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Refraction and Dispersion of Light

Refraction and Dispersion of Light

Isn't it true that rainbows are the most beautiful natural phenomenon on the planet? It appears to be flawless! Isn't that so? Have you ever noticed that rainbow-like events can also be seen in prisms and crystals? What causes this to happen? This is due to a phenomena known as

Dispersion of Light

The breaking of white light into its constituent spectrum of colours when it travels through a glass prism is known as dispersion of light (i.e. violet, indigo, blue, green, yellow, orange and red). Dispersion denotes 'distribution' in the figurative sense, and that is exactly what is happening in the image above. At varying frequencies and angles, white light breaks into its constituent hues.


A prism is a transparent refracting device with five plane surfaces that are tilted at different angles. The light is bent twice, with the emergent ray at an angle to the incident beam.

Angle of Deviation

The angle between the emerging and incident rays is known as the angle of deviation (δ).
In the case of a single refracting surface, δ = |i-r|
In case of a prism, δ=(i₁+ i₂)−(r1+r2) ]
δ = i₁+ i₂−A
A = Angle of prism.
For angle of minimum deviation, δ is minimum and i₁ = i₂= i
For small A , δ=(μ−1)A

Prism Dispersion of White Light

The bending of the path of light as it moves from one medium to another is known as refraction. The degree to which light refracts is determined by the wavelength of the light. Because each light wave has a different wavelength, it will deviate in different ways. White light is made up of several wavelengths (colours) of light, such as violet, indigo, blue, green, yellow, and red. The maximum wavelength is red, while the lowest is violet.

The variation in the path of light is inversely proportional to the wavelength. The least deviated light is red, whereas the most deviated light is violet. When white light passes through a prism, a spectrum of seven hues appears, indicating that white light is made up of seven different colours.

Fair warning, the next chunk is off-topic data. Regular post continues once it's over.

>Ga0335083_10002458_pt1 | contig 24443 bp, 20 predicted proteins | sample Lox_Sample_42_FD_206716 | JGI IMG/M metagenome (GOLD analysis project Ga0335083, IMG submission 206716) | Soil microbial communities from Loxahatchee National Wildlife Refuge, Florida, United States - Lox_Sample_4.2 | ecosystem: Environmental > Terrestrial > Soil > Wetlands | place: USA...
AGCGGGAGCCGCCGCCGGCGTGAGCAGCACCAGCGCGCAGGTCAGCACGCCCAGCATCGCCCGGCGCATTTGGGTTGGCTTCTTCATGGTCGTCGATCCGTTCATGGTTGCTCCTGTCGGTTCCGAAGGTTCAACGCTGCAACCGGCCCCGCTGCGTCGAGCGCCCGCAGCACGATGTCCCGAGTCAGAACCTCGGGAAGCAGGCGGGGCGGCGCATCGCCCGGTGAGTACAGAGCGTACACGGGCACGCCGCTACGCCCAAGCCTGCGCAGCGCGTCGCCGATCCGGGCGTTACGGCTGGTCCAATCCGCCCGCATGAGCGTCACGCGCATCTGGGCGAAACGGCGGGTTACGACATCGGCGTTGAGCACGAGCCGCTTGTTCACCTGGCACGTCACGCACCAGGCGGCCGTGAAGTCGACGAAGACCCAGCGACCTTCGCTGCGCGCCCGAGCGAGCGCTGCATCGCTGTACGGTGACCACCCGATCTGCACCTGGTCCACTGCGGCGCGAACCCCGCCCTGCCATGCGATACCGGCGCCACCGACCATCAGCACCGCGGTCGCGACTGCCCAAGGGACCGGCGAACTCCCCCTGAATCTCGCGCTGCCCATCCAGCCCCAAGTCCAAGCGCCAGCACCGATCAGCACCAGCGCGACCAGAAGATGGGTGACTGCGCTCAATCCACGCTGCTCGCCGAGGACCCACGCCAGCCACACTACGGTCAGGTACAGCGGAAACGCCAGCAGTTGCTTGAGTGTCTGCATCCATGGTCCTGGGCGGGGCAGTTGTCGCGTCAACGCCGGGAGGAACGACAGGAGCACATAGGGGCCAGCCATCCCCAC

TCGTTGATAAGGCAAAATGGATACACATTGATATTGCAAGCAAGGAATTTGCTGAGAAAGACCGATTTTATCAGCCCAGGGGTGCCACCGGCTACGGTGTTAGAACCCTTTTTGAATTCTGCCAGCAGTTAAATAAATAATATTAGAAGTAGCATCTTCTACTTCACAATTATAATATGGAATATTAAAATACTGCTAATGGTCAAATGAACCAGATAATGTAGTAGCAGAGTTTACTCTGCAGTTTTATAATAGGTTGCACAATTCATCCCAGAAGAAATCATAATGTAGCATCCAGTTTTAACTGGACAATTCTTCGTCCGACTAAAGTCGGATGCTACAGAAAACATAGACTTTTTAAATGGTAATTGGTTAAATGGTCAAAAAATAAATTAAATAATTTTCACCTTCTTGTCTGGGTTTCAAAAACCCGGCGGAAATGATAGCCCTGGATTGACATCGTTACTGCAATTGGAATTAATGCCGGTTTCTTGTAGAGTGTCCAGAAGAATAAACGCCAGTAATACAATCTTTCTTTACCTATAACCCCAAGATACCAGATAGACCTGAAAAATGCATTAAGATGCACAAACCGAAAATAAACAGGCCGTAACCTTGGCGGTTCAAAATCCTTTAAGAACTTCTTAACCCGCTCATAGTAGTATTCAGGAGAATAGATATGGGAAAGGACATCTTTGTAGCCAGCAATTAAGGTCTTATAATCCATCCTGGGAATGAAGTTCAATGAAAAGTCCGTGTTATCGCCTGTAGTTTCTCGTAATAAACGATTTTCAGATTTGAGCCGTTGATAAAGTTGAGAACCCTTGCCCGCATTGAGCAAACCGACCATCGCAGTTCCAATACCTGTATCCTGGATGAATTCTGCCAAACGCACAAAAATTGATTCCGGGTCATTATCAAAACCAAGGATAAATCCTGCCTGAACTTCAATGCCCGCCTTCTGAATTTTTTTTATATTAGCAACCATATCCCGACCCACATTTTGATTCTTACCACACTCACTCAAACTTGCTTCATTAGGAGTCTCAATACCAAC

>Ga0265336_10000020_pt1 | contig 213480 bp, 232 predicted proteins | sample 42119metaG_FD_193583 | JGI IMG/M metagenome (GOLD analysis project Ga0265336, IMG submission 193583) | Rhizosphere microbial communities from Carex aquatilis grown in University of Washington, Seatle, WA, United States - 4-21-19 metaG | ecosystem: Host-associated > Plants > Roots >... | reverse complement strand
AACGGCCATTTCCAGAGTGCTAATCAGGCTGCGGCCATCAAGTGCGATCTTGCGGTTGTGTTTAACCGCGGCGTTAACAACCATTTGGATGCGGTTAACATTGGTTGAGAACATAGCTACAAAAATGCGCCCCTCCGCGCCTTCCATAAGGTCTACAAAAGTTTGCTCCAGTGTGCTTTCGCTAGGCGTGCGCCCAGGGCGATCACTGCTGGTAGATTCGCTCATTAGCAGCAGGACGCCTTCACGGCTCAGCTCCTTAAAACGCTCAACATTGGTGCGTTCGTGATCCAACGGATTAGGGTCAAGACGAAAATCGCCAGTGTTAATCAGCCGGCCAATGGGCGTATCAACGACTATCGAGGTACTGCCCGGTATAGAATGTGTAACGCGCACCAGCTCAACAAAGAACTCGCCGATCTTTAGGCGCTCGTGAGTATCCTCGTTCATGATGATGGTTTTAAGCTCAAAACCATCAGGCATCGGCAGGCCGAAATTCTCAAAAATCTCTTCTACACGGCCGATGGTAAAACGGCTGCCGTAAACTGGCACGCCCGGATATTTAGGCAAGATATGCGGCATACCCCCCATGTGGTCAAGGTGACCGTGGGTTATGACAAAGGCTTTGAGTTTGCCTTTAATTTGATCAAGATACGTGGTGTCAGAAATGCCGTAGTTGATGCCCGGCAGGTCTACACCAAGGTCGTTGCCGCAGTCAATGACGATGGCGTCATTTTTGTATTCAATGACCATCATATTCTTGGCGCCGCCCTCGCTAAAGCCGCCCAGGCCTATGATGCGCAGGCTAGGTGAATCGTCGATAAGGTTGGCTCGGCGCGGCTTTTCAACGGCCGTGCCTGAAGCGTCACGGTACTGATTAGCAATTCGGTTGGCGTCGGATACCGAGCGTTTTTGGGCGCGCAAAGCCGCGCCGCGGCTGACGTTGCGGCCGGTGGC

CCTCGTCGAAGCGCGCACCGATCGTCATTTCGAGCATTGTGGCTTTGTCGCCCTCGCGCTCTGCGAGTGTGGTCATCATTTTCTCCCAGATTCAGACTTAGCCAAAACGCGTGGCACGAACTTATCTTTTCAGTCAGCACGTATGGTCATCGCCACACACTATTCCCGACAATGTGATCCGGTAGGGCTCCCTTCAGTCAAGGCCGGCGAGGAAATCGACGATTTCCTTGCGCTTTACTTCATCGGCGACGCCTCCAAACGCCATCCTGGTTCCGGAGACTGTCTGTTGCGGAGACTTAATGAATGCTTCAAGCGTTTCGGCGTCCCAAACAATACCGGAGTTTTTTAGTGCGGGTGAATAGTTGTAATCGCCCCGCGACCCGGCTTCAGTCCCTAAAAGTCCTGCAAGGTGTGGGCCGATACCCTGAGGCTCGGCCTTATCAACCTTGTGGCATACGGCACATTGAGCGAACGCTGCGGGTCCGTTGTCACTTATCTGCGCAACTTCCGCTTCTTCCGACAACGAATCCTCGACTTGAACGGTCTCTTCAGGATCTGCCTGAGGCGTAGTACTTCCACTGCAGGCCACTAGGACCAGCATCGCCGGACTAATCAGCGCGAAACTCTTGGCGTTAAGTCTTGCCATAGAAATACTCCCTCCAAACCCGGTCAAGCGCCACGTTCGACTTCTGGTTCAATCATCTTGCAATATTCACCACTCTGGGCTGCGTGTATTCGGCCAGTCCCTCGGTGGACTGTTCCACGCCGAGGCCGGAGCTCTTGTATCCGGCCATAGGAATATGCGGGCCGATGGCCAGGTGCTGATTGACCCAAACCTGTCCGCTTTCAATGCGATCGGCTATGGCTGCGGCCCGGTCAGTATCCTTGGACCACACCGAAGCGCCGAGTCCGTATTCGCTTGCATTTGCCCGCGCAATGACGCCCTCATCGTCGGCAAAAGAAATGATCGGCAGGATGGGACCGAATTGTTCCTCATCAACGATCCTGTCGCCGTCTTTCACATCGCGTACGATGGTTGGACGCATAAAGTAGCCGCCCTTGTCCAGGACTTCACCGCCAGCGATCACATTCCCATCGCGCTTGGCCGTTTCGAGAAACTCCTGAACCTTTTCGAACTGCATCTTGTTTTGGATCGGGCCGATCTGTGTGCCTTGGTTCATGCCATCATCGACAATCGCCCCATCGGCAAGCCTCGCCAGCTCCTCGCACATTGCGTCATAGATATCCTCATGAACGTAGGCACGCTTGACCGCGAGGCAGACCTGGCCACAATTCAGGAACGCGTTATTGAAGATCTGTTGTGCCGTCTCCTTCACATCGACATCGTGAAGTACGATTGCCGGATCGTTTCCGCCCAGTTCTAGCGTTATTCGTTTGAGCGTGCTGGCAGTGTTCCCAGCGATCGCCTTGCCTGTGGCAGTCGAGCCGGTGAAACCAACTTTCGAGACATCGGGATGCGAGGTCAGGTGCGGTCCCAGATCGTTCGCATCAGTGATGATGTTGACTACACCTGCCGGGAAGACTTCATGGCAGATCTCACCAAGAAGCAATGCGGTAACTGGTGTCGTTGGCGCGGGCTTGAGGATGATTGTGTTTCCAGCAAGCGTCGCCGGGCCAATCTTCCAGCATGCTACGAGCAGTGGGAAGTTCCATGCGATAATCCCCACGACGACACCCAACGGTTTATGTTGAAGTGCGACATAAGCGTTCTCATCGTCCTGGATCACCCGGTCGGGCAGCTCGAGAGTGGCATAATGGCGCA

Prism just serves as a conduit for the dispersion of light in the seven primary hues. When light strikes the prism, refraction occurs. These deviated colours have distinct wavelengths and frequencies, and they deviate differently at different angles due to the prism's velocity differential. As a result, the colour red deviates the least because it has the longest wavelength, while the colour violet deviates the most since it has the shortest wavelength.

Light Refraction via a Glass Prism

Three rectangular lateral surfaces and two triangular bases, all inclined at an angle, make up a glass prism. The 'Angle of the Prism' is the name given to this angle. Consider a triangular prism that has a ray of light passing through it.

Snell’s Law

According to Snell's law, light bends towards the normal when travelling from a rarer medium to a denser medium, and away from the normal when travelling from a denser medium to a rarer medium. Because glass is denser than air, when a light ray strikes the prism's surface, it bends towards the normal.

Light Dispersion and Rainbow

When it rains and the sun shines at the same time, a rainbow appears. When compared to a glass prism, each raindrop is composed of a different shape and has a different substance, but it still impacts light in the same way. When white light (sunlight) strikes a group of raindrops at a low angle, the seven constituent hues (red, orange, yellow, green, blue, indigo, and violet) can be seen.

The constituent hues of light slow down to varied speeds and frequencies as white sunshine travels from air into a drop of water. The raindrop bends at a steep angle as violet light enters it. Some of the light is reflected back, while the remainder is ejected into the air. Some of the reflected light escapes the drop, bending as it re-enters the atmosphere.

Each raindrop disperses the white sunshine into its component hues in this manner. Because we only see one colour from each raindrop, we see wide bands of colour, as if separate wet places were disseminating a different single hue. A double rainbow, consisting of a bright rainbow with a fainter rainbow above it, can also be seen on rare occasions.

The fainter rainbow appears in the same way as the sharper rainbow, except the light is reflected twice instead of once inside the raindrop. The light departs the raindrop at different angles as a result of the twofold reflection, and we see it above the sharper rainbow. You'll also note that the colours in the secondary rainbow are in the opposite sequence as the primary rainbow if you look closely.

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